Lola is a fable about the different kinds of love, and one of its chief joys is in watching it work itself out, slowly, iineluctably, and above all, elegantly. Lola herself is a cabaret girl; she takes what passes for love lightly, but dreams that one day her first lover will return to claim her and her son. Revolving around Lola are other characters, some never meet, but each reflects qualities common to the others. These people — a widow, her daughter, a Saftot, a man in a white ear — and the events in their lives are meticulously interwoven with sensitive illusions, half-felt, half-noticed.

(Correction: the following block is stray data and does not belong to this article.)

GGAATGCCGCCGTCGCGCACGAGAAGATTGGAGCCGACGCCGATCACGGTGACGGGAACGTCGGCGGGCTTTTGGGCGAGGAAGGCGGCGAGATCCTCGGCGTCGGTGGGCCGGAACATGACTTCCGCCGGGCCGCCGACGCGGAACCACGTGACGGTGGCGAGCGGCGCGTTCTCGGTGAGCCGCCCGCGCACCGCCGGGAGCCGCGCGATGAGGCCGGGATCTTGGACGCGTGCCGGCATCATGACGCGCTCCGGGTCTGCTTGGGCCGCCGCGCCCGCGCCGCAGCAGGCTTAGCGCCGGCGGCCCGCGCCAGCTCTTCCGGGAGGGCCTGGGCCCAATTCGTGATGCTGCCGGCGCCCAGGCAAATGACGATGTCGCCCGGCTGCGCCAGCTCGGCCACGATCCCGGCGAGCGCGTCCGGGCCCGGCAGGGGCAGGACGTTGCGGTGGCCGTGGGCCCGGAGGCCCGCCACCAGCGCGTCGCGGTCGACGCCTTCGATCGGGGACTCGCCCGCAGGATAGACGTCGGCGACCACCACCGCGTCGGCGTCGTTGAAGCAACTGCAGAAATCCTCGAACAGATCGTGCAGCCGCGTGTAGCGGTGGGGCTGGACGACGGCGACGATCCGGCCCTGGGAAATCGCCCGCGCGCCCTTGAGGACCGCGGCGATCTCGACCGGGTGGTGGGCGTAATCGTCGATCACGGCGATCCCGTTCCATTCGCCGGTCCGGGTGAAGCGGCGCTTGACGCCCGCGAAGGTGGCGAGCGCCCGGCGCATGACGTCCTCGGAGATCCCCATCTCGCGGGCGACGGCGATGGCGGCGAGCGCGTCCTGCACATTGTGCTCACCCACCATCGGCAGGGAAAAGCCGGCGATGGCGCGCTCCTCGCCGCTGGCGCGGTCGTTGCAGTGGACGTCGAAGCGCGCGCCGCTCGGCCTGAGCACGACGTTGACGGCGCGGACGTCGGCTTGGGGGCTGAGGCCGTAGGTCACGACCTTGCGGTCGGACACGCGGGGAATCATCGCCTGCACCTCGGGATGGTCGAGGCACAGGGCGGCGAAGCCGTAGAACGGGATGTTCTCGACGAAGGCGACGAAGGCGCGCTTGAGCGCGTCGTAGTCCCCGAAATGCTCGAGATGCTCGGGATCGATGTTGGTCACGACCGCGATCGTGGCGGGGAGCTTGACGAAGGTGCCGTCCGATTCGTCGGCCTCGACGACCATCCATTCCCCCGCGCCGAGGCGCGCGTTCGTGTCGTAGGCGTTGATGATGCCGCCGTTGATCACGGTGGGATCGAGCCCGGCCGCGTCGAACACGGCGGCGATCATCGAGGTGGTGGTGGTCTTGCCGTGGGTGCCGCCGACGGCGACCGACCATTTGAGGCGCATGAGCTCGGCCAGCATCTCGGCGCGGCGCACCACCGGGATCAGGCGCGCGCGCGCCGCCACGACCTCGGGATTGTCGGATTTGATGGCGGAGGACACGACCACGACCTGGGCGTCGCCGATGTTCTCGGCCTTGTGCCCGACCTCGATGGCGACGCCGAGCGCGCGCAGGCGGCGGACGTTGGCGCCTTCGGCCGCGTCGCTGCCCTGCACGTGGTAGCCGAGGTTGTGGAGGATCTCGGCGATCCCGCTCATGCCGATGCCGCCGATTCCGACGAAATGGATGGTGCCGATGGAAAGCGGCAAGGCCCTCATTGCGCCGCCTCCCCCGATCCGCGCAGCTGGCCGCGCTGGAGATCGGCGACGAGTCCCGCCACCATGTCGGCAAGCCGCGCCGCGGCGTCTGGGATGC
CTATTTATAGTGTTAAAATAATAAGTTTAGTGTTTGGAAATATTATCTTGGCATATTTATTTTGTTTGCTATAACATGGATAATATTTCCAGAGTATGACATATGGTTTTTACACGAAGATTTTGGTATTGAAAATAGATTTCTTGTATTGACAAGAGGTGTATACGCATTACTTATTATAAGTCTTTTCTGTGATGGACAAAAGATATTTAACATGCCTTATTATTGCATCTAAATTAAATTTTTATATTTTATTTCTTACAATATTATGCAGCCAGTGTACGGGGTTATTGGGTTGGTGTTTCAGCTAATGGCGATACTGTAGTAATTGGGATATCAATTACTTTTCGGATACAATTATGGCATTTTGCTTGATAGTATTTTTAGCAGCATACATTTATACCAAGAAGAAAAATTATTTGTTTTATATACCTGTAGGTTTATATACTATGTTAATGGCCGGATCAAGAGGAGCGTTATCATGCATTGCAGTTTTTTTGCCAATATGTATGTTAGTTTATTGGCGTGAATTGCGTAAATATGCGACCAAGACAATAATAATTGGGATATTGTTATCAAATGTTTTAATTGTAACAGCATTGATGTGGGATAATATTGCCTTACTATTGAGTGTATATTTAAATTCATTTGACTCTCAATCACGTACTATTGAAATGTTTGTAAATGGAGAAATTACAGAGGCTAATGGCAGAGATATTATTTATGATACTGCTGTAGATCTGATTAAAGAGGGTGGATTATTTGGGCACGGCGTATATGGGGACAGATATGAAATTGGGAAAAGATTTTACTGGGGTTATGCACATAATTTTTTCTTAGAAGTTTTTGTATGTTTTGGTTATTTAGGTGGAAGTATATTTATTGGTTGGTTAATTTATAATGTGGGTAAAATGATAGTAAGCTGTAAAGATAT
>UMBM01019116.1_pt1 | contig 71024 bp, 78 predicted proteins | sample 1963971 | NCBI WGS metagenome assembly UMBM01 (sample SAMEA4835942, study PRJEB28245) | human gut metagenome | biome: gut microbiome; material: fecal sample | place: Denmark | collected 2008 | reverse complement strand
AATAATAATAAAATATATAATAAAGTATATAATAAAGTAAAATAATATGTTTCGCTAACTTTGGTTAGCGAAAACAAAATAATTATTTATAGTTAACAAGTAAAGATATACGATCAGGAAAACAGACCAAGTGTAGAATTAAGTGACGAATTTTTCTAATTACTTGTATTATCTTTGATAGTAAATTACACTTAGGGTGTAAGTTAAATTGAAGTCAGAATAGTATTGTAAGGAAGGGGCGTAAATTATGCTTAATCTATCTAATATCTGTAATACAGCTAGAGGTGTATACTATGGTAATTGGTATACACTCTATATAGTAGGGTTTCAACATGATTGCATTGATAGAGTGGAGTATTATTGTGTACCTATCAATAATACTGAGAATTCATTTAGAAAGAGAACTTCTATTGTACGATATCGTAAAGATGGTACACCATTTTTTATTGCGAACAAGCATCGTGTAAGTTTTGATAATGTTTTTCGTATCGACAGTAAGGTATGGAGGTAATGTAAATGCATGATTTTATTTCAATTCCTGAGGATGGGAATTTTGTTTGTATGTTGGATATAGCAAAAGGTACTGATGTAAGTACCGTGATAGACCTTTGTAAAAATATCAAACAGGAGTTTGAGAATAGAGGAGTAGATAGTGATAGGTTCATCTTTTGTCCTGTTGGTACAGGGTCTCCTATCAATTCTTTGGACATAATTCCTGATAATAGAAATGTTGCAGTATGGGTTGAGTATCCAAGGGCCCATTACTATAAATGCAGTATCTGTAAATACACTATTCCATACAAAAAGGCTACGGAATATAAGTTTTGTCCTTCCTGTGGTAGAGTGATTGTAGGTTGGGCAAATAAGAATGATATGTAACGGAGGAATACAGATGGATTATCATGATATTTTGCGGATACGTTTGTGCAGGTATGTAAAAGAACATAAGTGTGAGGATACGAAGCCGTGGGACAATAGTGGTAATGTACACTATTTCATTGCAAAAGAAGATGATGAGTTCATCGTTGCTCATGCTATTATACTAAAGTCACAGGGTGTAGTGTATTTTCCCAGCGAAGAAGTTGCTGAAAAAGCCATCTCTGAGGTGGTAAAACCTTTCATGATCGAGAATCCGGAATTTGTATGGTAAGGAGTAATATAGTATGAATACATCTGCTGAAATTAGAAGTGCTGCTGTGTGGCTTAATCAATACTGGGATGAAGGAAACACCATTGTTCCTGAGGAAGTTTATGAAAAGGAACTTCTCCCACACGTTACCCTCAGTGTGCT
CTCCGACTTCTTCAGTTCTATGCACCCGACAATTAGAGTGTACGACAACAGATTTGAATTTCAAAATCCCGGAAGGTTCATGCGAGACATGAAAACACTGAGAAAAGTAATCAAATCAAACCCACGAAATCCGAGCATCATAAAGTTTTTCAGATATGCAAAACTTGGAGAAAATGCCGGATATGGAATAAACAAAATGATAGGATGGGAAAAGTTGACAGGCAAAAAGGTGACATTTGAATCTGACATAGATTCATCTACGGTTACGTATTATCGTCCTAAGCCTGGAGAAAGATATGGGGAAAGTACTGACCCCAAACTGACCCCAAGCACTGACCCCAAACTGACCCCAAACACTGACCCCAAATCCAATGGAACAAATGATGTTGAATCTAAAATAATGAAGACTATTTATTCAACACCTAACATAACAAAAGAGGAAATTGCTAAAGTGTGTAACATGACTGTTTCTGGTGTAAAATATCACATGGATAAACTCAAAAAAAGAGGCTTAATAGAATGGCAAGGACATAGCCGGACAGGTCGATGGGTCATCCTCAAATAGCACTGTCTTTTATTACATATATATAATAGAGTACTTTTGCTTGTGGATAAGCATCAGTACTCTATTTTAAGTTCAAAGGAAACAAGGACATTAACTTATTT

Jacques Demy has dedicated Lolar his first feature, to Max Ophuls, and from the start he has used references to films outside his own to give meaning beyond immediate appearance. There are episodes reminiscent of Vigo and Uecfcer, but throughout, the director's highly personal, flexible and daring craftsmanship is in evidence. As with the story's narrative method — bringing three periods of time together into a single spaitial continuity — Demy has broken the rules with inpunity. He has also elicited the performance of her career oul of Anouk Aimee.
There seems little question thai we are witnessing the arrival of a new major talent, who has already proved himself with his three films, Lola, Bay of the Angels and The Umbrellas of Cherbourg.